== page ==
JET Thermal Products
Working for Safe and Efficient
Heat Products to Serve You
JET Thermal Products' Introduction
to Cold Fusion
Drs. Martin Fleischmann and Stanley Pons initially underemphasized the
fact that the cold fusion reactions involve materials which are very difficult
to prepare. This introduction is a scientific background which will
discuss cold fusion, and some of the science involved. This information,
like the reasons why the reactions are difficult to obtain, has become
clearer only after understanding and control of the physics, material
science and engineering was worked out. References are provided below.
Since the announcement of the discovery of cold fusion in March 1989, laboratories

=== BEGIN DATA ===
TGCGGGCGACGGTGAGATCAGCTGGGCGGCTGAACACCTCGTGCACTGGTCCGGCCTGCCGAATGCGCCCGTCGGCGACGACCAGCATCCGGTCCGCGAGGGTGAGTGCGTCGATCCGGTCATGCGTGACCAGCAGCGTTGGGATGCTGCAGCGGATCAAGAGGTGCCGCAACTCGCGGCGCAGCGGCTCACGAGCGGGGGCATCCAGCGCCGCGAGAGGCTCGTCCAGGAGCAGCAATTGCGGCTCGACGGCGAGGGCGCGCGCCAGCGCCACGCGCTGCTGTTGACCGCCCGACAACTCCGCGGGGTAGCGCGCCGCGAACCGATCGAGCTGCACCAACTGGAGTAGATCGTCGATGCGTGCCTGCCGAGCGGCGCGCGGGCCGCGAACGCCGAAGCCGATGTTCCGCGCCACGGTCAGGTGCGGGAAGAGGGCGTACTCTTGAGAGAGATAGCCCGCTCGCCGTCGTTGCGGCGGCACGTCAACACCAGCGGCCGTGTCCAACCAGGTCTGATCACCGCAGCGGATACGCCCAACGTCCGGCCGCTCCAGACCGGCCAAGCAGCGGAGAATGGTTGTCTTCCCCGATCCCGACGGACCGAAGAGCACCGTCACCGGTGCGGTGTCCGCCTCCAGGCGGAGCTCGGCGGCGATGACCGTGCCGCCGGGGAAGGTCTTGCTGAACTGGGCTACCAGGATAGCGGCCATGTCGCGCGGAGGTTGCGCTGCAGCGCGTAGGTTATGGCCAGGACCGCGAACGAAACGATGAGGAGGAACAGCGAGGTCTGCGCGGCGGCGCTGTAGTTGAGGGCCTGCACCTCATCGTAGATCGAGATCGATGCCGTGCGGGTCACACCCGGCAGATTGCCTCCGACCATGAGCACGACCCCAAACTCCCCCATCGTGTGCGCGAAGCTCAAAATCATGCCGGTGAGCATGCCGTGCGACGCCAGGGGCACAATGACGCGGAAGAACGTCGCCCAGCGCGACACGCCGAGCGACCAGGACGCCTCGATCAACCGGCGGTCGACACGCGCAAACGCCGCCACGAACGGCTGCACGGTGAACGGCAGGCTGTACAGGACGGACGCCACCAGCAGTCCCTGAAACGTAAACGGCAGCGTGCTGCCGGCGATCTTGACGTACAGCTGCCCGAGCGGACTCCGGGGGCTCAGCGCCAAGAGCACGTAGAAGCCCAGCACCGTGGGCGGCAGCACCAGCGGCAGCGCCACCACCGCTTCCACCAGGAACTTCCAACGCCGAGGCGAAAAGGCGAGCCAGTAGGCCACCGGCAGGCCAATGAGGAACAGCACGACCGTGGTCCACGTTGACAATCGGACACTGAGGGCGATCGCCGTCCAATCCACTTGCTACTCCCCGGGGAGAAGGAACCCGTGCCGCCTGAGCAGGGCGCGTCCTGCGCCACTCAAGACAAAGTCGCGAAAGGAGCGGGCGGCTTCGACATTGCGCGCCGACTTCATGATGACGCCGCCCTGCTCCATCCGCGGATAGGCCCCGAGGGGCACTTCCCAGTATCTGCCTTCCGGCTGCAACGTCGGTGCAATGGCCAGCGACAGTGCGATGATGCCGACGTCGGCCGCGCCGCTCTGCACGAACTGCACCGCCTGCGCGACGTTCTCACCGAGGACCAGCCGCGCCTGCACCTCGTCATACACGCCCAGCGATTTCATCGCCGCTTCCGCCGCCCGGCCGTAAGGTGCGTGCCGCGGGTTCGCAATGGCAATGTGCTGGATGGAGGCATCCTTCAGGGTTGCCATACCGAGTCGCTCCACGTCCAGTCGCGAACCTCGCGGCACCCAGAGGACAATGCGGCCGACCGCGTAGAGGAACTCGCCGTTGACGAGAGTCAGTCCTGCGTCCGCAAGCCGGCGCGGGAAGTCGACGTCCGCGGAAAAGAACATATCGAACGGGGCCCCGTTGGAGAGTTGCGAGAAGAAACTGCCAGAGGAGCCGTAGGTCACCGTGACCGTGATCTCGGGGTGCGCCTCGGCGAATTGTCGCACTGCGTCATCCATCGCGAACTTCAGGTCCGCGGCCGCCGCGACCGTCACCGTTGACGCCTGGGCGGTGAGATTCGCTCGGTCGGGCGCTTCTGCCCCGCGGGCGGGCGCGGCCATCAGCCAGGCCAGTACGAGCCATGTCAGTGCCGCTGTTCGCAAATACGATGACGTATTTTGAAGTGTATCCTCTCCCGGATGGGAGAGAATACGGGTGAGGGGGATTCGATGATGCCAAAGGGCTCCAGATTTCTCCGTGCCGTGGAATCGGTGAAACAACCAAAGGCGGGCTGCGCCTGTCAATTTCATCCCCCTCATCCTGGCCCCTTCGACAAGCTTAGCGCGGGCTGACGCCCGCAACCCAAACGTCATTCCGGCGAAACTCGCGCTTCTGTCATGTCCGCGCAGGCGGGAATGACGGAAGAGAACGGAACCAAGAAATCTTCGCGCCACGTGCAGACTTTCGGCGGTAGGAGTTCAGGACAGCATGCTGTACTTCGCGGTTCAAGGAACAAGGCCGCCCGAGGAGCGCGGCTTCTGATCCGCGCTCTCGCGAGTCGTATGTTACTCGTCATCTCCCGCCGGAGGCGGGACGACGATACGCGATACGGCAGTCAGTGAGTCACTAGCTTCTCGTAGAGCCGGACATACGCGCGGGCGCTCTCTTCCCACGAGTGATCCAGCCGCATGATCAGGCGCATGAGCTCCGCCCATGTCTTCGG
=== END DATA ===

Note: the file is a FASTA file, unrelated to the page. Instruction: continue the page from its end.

in over 30 countries have investigated the cold fusion phenomena.
Nonetheless, scientists and researchers in this field field,
the science and engineering of loading isotopic fuels (such as hydrogen)
into a material (such as palladium) have been facing a difficult struggle
involving metallurgy, electrochemistry, and nuclear and solid-state physics.
JET Thermal Products has significantly contributed to the development
of the evolving landscape of cold fusion -- and its utilization, by developing
a continuum electrophysics model which has led to codeposition, the optimal
operating point, and Phusor technology, and by developing a series of devices
which has led to the MIT ICCF-10 Cold Fusion
Demonstration. We have sought not only the better performance,
improved understanding and control of the physics, better and more diverse
materials, and advanced engineering, but also quality assurance
and quality control. By tackling this advancing science with these